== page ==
Development of a Cell Culture System to Detect and Analyze Pathogenicity of Autoantibodies Directed to Nuclear Antigens
Sera of patients with certain rheumatic diseases frequently develop antibodies to nuclear antigens. These antibodies are assumed not to be involved in active disease in patients, as their antigenic epitopes localize inside of cells in the nucleus and should not be available for autoantibodies circulating in the peripheral blood of the patient. During the past few years we have studied the intracellular localization of one of the nuclear antigens known as La protein. We were able to show that this antigen shuttles between the nucleus and the cytoplasm and even to the cell surface. This shuttling occurred, simulating in cell culture just those conditions which are known to induce active disease in patients, including UV irradiation, virus infections, and certain drug treatments. In addition to these “pathogenic” conditions, we observed that the antigenic epitope recognized by anti-La monoclonal antibodies (mabs) developed in our lab is also available on the surface of living cells during transition from the G0 to the G1 phase, as well as on mitotic cells. Based on these observations, we developed a simple and reproducible cell culture system allowing us to prove the hypothesis that the antinuclear antibodies are not an epiphenomenon, as generally assumed, but are directly involved in disease.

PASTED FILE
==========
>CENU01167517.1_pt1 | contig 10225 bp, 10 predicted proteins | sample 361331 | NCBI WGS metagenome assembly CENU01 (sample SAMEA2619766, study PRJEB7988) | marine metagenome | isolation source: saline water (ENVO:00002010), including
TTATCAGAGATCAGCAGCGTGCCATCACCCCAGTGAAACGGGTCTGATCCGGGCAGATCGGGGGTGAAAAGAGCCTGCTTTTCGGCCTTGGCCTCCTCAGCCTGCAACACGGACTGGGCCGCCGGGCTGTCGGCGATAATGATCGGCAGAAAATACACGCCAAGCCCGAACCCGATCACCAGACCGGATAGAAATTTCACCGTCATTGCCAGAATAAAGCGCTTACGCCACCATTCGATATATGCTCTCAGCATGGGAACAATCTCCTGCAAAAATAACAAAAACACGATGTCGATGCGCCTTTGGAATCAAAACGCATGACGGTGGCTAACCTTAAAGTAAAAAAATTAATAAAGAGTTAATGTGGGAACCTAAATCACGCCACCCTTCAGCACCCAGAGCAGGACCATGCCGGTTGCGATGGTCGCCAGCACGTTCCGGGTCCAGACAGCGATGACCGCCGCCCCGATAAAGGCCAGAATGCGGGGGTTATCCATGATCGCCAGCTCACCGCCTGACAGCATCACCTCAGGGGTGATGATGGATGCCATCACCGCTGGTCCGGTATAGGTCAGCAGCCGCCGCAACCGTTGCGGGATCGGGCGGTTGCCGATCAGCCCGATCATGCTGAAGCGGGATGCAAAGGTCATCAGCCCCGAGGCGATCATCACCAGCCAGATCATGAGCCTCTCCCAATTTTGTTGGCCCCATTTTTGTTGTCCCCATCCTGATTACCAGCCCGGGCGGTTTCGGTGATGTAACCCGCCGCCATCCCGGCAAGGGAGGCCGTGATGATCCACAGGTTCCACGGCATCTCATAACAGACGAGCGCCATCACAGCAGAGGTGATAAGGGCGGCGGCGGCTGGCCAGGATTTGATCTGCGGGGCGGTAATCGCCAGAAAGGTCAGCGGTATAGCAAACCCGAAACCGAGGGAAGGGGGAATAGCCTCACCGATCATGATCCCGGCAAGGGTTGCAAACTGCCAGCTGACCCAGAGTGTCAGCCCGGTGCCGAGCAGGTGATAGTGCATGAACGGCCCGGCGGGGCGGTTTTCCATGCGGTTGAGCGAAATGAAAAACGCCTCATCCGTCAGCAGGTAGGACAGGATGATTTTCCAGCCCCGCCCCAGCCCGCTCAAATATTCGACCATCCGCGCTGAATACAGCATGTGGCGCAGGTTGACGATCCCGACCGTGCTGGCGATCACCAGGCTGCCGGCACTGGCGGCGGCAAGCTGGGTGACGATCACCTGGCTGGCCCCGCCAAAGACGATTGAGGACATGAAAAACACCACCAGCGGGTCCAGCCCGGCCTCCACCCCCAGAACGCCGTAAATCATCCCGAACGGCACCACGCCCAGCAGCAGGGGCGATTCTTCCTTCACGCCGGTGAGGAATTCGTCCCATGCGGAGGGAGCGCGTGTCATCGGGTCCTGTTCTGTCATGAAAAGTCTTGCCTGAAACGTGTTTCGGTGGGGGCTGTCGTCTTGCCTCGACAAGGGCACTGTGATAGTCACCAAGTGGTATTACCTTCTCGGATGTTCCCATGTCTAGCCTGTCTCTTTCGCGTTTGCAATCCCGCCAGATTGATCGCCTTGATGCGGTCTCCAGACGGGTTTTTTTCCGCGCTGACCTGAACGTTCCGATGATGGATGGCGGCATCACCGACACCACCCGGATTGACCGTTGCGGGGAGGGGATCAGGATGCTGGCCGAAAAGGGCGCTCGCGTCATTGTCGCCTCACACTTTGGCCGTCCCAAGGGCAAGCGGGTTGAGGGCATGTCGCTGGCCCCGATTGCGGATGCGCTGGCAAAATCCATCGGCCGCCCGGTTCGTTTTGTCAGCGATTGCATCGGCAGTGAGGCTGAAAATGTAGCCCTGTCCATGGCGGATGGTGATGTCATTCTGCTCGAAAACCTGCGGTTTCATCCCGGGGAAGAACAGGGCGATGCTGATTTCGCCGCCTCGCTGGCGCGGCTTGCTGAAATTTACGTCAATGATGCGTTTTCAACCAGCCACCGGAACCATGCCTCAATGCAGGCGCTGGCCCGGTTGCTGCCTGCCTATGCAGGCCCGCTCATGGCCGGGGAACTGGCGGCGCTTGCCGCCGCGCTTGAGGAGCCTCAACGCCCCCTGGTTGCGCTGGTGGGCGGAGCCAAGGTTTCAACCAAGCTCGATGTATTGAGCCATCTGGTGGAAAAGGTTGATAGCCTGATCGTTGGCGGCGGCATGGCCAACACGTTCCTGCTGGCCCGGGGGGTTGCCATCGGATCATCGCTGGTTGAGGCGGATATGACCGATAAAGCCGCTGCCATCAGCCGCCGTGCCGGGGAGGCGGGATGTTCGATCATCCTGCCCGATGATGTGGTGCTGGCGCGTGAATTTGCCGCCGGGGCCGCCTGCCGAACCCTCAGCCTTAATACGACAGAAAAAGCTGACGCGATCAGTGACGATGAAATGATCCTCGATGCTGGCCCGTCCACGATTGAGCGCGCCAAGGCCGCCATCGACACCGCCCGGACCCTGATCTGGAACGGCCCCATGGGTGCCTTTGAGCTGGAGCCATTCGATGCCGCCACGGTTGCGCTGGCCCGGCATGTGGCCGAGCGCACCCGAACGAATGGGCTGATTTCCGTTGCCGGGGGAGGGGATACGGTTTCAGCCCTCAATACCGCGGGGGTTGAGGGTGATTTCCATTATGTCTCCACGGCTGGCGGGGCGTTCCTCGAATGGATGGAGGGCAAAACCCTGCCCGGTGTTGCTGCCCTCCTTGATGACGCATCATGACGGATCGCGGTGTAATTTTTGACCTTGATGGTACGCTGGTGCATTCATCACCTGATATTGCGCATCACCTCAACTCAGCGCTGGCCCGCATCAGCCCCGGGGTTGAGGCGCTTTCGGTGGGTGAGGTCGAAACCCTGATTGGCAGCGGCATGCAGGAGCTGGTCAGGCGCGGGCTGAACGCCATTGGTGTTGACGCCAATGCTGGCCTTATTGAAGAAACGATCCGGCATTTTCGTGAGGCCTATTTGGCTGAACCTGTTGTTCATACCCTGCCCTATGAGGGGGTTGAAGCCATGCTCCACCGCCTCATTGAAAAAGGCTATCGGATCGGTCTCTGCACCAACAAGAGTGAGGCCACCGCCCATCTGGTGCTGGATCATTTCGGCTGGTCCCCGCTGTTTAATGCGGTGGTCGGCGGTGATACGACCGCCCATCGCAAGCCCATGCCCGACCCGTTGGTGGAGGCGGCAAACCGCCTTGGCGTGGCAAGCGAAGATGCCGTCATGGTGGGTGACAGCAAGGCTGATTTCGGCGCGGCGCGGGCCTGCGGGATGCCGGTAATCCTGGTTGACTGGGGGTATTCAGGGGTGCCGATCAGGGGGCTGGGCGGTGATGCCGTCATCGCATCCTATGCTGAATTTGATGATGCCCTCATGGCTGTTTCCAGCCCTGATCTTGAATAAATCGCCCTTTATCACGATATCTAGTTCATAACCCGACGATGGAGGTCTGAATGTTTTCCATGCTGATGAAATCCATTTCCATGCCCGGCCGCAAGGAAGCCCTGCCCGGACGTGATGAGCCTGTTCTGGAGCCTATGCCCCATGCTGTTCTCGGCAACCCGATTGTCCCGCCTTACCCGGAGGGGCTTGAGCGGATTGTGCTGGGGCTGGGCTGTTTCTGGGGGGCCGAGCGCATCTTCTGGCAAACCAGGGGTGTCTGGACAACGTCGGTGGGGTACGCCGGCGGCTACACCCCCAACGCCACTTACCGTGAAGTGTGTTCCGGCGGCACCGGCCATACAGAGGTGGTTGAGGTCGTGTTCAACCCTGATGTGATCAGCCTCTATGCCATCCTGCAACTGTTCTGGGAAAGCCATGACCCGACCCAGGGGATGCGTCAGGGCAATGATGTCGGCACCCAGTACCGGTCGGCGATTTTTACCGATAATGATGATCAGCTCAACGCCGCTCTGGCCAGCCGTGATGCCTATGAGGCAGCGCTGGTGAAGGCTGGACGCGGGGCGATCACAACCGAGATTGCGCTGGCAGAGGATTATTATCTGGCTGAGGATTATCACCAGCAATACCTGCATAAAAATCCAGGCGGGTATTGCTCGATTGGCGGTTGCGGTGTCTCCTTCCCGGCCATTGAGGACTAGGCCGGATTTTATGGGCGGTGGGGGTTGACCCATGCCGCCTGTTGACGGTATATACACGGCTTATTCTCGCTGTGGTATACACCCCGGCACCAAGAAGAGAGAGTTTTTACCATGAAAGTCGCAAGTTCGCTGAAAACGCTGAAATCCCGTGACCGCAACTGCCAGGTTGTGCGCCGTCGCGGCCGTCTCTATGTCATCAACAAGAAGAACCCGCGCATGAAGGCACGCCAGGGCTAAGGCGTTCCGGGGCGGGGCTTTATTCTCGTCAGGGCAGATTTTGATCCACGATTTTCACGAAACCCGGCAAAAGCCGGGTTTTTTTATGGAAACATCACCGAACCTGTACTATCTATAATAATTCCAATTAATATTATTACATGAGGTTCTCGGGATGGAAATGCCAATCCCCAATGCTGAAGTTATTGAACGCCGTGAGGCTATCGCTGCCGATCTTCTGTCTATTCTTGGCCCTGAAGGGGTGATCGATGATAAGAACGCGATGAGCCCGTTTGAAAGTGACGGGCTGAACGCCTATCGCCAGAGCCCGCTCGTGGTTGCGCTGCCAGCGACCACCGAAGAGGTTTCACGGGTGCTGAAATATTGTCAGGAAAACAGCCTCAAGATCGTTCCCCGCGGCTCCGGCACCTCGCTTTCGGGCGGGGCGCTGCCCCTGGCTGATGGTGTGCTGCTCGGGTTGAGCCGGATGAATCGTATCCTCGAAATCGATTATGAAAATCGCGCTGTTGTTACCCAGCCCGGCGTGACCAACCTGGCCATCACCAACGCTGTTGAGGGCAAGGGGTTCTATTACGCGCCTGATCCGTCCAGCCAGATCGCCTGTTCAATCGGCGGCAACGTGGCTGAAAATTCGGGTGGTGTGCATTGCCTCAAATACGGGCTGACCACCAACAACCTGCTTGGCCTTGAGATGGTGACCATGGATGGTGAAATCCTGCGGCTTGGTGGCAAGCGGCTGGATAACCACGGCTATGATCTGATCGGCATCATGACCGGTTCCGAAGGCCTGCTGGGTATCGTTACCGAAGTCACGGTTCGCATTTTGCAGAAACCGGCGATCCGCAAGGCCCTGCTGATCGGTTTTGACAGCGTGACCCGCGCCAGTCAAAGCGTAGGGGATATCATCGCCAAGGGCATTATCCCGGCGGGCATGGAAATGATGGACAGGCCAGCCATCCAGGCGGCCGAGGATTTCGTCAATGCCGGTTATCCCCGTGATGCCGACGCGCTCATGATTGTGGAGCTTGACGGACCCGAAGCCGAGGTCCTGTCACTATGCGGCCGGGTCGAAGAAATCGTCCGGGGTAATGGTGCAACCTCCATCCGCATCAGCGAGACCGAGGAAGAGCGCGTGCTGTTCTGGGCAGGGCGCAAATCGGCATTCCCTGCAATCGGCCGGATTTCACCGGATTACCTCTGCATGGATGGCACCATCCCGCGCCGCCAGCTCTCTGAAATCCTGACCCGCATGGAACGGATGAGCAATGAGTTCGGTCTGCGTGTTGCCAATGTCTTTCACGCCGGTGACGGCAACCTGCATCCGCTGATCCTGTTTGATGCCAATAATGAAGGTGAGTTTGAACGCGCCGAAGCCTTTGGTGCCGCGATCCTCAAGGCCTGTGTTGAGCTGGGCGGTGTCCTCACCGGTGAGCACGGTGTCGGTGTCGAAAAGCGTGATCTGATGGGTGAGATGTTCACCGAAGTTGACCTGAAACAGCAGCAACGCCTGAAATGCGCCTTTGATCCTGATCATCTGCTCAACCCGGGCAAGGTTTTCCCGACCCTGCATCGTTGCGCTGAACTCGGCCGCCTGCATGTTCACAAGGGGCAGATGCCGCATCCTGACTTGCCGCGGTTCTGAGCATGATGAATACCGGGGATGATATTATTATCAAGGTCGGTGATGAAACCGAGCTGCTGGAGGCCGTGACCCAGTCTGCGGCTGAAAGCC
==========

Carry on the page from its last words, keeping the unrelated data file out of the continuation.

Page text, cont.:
KeywordsSugar Mercury Interferon FITC Mannose
confocal laser scanning microscopy
fetal calf serum
Herpes simplex virus
extractable nuclear antigen
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